The total cost of the Department of Veterans Affairs' new electronic medical records system could be more than triple its current $16.1 billion budget when factoring in delays, maintenance and other expenditures that aren’t part of the contract, a new report has found.
The Oracle Cerner Millennium electronic health records system, originally estimated to cost $10 billion and later revised to $16.1 billion, could run $39 billion higher if the rollout takes three years longer than anticipated, and may require another $17 billion to sustain it over its lifetime, according to an Institute for Defense Analyses report delivered to Congress on Monday.
During a hearing Wednesday on the troubled program, members of Congress called the potential cost outrageous given that the system has been introduced at just five VA medical centers and their affiliated clinics and all have experienced problems with the software.
"VA already considers the system unsafe to roll out at large complex medical centers, and the path to make it safe is unknown," said Kansas Sen. Jerry Moran, the ranking Republican on the Senate Veterans Affairs Committee, during a hearing Wednesday.
According to the report, the VA's $16.1 billion estimate does not include associated costs such as long-term maintenance, increased staffing, and funding for expanded community care while VA medical center staff learns the new system.
"For nearly two years, [medical center staff has] done all they can to provide health care to veterans in the middle of a pandemic, and with an electronic health record system that is not delivering," Senate Veterans' Affairs Committee Chairman Sen. Jon Tester, D-Mont., said during the hearing.
Last week, the VA Inspector General released the results of two investigations into the health records system, finding that a portion of its design led to the effective disappearance of 11,000 medical orders or referrals, resulting in 149 cases of patient harm, including at least one life-threatening incident.
The IG also found that two VA training leaders at the Mann-Grandstaff VA Medical Center in Spokane, Washington, where the system premiered, provided incomplete or inaccurate information to the Office of Inspector General, hampering ongoing work by the office.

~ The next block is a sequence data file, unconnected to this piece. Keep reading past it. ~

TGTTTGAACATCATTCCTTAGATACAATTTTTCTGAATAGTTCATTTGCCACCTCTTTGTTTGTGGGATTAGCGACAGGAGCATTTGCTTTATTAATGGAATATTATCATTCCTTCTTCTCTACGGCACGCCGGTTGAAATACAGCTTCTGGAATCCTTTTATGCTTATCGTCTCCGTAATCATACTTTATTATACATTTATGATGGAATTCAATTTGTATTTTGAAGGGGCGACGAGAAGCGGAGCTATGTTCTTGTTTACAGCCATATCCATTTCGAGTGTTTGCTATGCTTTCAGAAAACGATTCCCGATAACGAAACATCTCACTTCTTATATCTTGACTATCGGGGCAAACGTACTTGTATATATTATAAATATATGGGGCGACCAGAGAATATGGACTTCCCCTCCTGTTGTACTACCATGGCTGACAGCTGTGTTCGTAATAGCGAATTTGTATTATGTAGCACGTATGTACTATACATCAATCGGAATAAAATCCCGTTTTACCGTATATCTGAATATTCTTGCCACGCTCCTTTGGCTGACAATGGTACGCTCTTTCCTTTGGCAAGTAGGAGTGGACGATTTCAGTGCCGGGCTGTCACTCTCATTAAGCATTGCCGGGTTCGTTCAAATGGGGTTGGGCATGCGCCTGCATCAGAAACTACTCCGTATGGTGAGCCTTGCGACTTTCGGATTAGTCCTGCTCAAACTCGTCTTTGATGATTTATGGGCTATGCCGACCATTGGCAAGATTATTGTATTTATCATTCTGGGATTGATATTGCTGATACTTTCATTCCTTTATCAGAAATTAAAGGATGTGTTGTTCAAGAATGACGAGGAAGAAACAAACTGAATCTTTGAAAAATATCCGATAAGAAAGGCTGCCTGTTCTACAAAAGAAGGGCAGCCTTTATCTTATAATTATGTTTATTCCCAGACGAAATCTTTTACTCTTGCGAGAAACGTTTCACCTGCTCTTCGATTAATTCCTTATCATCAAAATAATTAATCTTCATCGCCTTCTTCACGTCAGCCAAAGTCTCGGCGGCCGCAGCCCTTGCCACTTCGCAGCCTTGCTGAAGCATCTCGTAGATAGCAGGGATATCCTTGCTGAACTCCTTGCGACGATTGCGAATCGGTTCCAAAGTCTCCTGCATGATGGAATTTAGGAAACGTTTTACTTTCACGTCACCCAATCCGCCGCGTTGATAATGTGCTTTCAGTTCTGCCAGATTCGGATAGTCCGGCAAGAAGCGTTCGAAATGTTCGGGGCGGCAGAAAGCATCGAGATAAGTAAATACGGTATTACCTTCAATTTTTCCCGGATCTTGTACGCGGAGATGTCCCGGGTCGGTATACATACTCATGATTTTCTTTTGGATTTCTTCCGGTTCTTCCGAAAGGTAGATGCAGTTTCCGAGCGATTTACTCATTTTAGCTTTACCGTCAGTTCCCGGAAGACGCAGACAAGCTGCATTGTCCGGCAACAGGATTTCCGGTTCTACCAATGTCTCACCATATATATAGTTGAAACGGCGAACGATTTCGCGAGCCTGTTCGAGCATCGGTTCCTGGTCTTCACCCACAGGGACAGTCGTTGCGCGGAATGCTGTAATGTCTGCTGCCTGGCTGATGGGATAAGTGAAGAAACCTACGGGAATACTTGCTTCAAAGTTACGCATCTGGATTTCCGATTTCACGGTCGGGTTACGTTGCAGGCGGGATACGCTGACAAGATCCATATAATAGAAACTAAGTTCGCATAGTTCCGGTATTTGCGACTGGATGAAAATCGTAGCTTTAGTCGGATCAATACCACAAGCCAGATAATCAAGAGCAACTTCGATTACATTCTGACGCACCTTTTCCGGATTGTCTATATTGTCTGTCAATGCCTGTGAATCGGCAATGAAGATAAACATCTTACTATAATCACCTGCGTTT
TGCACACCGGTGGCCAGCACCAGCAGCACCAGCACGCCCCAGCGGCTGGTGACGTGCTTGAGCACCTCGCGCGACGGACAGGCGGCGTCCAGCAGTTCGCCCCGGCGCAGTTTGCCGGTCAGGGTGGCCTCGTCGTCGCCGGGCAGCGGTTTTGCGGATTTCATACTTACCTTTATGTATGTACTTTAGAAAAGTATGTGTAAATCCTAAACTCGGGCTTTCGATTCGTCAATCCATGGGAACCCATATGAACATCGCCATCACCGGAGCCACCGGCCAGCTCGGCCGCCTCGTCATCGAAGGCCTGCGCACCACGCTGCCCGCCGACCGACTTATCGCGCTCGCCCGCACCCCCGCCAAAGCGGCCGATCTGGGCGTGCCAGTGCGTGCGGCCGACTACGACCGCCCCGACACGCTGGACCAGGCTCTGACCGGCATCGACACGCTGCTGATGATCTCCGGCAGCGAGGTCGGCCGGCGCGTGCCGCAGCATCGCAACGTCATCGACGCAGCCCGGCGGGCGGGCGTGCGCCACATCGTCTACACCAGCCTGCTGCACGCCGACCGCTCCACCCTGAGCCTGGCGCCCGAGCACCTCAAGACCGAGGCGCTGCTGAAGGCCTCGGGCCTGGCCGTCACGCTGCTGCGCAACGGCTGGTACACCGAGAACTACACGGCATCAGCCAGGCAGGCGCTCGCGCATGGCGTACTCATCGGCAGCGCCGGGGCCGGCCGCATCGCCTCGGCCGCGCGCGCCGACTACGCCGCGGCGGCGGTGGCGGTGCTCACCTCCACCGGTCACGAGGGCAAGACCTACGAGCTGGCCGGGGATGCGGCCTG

Recent troubles at Mann-Grandstaff -- as well as outages and slowdowns across the system, including nearly 50 computer crashes or disruptions -- have resulted in implementation delays.
Just before the hearing Wednesday, VA Secretary Denis McDonough confirmed that a launch planned for Boise, Idaho, on Saturday has been placed on hold.
The delay is the third pause in a month; in June, the VA said it would delay the system's introduction in the Puget Sound area of Washington for up to seven months and the VA Portland Health Care system in Oregon until next year.
"We continue to assess every day the reliability of the system at each of the sites where it's currently deployed, as well as decisions about onward deployments," McDonough said during a press conference in Washington, D.C. "We are closely in touch with providers on the ground."
VA officials said the estimates in the Institute for Defense Analyses report included costs that aren't associated with purchase and implementation of the system. They called any comparison between the $16.1 billion contract and a $50 billion-plus cost estimate an "apples to oranges" contrast.
"That’s a life-cycle cost estimate. It includes a 25-year horizon, as well as a risk premium in case certain things don't happen, they will cost more. They also include reductions in operations. It's really difficult to compare that. I work with the deployment budget, and we are doing everything we can to ensure efficiencies within that budget," said Dr. Terry Adirim, VA’s program executive officer for the Electronic Health Record Modernization Integration Office.
During the hearing, Oracle Cerner officials told lawmakers that the company has established a "war room" to study the problems, adding that there were none that could not be overcome.
Last month, McDonough said his "confidence in the system has been shaken," but he added on Wednesday that the department is committed to the program and "realizing the promise at the heart of a modernized electronic health record."
Those include interoperability with the Defense Department for medical records that will follow service members from boot camp through the end of their lives, are accessible and can support medical research and treatment.
"We take very seriously the challenges that have been outlined, and we will continue to wring those out of the system," McDonough said.
-- Patricia Kime can be reached at Patricia.Kime@Military.com. Follow her on Twitter @patriciakime.